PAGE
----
Friday, November 9, 2012

Spain Part IV: Cordoba & Seville

After our time in Grenada we drove two hours to Cordoba. The main attraction here is the Mezquita, which is an enormous former mosque founded in 785. In 1236 the mosque was turned into a Catholic church after Cordoba was captured by King Ferdinand III. It is one of the only places in the world where one can worship Mass in a mosque. This is the centerpiece of Cordoba and no trip here is complete without visiting it.

A massive structure!
The Cathedral part of the Mosque

The architecture of the building is stunning. Columns are made from onyx, jasper, marble, and granite. They used double arches, which allowed for higher ceilings, and alternated between the colors red and white. We stood in awe as we gazed at the beautiful building... it was unlike anything we had seen before.

Outside the wall to the old city
After our time in the Mezquita we went through a web of winding streets, including the Jewish quarter and 14th century synagogue. Jews were among the most prominent citizens during the time of Islamic Cordoba and they left their mark on this city. Today the Jewish quarter is a series of whitewashed buildings adorned with colorful flower boxes, with Hebrew inscriptions written into the streets.

Inside the old synagogue

Statue of Maimonides: Rub the gold foot for good luck!

We found a fantastic restaurant for dinner and had some time to get a few drinks beforehand at a fun rooftop bar. The food in Cordoba, like the rest of the cities that we went to in Spain, was delicious.

A very skillfully made gin and tonic.
Drinks before dinner.
Nice view!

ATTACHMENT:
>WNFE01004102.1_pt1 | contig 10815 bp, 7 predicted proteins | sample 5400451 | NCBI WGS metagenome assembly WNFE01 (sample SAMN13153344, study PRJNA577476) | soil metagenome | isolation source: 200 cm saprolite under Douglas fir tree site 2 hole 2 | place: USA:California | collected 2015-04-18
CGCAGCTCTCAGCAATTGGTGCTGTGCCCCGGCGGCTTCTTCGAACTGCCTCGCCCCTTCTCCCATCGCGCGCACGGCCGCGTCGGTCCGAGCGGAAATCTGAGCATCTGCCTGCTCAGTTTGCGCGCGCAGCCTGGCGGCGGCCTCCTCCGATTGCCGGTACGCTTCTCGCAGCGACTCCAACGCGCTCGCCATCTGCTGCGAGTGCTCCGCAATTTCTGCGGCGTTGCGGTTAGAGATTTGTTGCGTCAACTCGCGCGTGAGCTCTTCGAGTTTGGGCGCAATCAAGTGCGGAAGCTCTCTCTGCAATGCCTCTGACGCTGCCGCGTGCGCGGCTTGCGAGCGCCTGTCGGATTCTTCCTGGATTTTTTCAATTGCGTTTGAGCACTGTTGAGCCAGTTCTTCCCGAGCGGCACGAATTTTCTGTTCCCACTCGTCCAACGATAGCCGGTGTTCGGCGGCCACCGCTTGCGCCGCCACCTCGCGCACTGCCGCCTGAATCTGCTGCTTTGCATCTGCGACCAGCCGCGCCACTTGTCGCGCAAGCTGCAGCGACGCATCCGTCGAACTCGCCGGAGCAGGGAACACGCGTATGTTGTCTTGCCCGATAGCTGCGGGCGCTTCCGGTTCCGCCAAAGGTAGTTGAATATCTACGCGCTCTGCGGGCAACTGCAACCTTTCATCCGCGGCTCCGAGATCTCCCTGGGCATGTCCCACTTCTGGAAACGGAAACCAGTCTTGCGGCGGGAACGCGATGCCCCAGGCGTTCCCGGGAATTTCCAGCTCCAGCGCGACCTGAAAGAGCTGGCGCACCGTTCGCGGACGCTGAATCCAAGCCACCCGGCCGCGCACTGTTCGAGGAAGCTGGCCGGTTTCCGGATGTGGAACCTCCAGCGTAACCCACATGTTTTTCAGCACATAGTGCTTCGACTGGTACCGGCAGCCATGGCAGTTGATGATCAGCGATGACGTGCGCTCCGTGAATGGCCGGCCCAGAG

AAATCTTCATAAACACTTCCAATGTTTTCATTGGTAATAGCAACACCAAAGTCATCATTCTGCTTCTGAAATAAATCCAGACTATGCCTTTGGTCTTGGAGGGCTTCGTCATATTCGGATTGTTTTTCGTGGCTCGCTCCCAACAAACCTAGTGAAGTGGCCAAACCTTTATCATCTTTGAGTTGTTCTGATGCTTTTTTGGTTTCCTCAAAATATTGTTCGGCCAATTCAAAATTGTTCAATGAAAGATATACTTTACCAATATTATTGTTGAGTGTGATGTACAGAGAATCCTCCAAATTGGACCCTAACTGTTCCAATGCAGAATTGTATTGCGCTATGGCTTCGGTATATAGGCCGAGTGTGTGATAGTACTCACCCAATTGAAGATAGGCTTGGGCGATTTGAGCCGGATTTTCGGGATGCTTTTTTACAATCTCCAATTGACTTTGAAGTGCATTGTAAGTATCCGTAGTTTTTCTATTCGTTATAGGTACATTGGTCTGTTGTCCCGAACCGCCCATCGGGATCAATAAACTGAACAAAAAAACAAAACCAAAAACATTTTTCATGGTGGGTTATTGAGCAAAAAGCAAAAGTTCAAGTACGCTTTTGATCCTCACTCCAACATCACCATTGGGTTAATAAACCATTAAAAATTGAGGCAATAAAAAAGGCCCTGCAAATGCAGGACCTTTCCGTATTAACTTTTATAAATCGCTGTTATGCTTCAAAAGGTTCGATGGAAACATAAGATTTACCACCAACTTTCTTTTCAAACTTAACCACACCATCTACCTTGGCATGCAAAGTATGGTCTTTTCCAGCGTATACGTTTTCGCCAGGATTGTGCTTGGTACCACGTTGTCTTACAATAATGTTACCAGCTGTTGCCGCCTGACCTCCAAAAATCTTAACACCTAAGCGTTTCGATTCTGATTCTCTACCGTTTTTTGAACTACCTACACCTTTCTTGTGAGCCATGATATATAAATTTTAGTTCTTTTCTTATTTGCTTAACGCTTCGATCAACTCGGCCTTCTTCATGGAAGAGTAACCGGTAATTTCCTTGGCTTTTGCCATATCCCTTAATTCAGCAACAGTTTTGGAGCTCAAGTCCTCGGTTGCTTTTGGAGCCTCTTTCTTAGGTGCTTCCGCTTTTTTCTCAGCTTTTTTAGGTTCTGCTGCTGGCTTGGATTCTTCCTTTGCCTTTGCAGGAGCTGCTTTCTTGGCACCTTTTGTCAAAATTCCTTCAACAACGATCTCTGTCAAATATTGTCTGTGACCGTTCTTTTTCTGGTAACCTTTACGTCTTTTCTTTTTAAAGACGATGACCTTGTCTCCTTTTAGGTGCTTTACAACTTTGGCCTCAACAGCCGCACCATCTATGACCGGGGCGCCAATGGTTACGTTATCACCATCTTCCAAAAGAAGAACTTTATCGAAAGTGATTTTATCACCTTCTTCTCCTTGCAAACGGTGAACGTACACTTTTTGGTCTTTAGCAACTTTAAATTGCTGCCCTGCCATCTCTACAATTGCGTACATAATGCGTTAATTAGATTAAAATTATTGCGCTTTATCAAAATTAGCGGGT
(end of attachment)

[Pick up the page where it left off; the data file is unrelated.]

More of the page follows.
Getting our car out of Cordoba proved to be a difficult experience with some of the streets being a little too narrow for our van. After a stressful getaway we continued the drive to Seville. Seville seems to incorporate everything that one might be looking for in a Spanish city: history, culture, romance, and beauty. It has many monuments, a grand Gothic cathedral, art, and a ton of festivals catering to all interests.

One of the top things on our list to see here was a Flamenco show. Flamenco is a genre of Spanish music that includes singing, dancing, guitar playing, and palmas (handclaps). Seeing the women dancing in their traditional flamenco dresses, hearing the beautiful singing of the men on stage, and listening to the magnificent guitar playing, made this one of the top experiences we have had in Europe! We were mesmerized by this traditional show and the two hours seemed to pass rather quickly.
Before the show
The men
The next day we went to the Alcazar, a royal palace built in 913 that was home to many kings and caliphs, though it was originally built as a Moorish fort. Throughout the decades it has been expanded and rebuilt many times.

After our visit to the Alcazar our time in Seville had come to an end. We packed up the van and made our last long drive of the trip. Next up Toledo and Madrid!

1 comment:

  1. Very interesting and fascinating blog! The mosque is absolutely gorgeous! The first thing that I noticed about it was the red and white archways which was certainly very different and something I would not expect to see in a mosque! It actually reminded me of two things - a peppermint and the city of Venice! I was also fascinated by the Jewish Quarter and seeing all the flower boxes on the walls of the buildings! (To me it's still unbelievable to find ancient synagogues still standing in places that I wouldn't expect them to be! What a wonderful thing to know that there once was a thriving Jewish community! I love the flower boxes on the walls! Definitely a European thing!) And the Flamenco show sounded like it was a lot of fun and something not to be missed! I know I keep on saying this in many of your blogs, but the architecture of the buildings in Europe are so beautiful and absolutely breathtaking! And one last thing, I just love the pic of you and Lori at Alcazar at the royal palace! Great shot of the both of you looking at the magnificent view of the palace! Love it all!!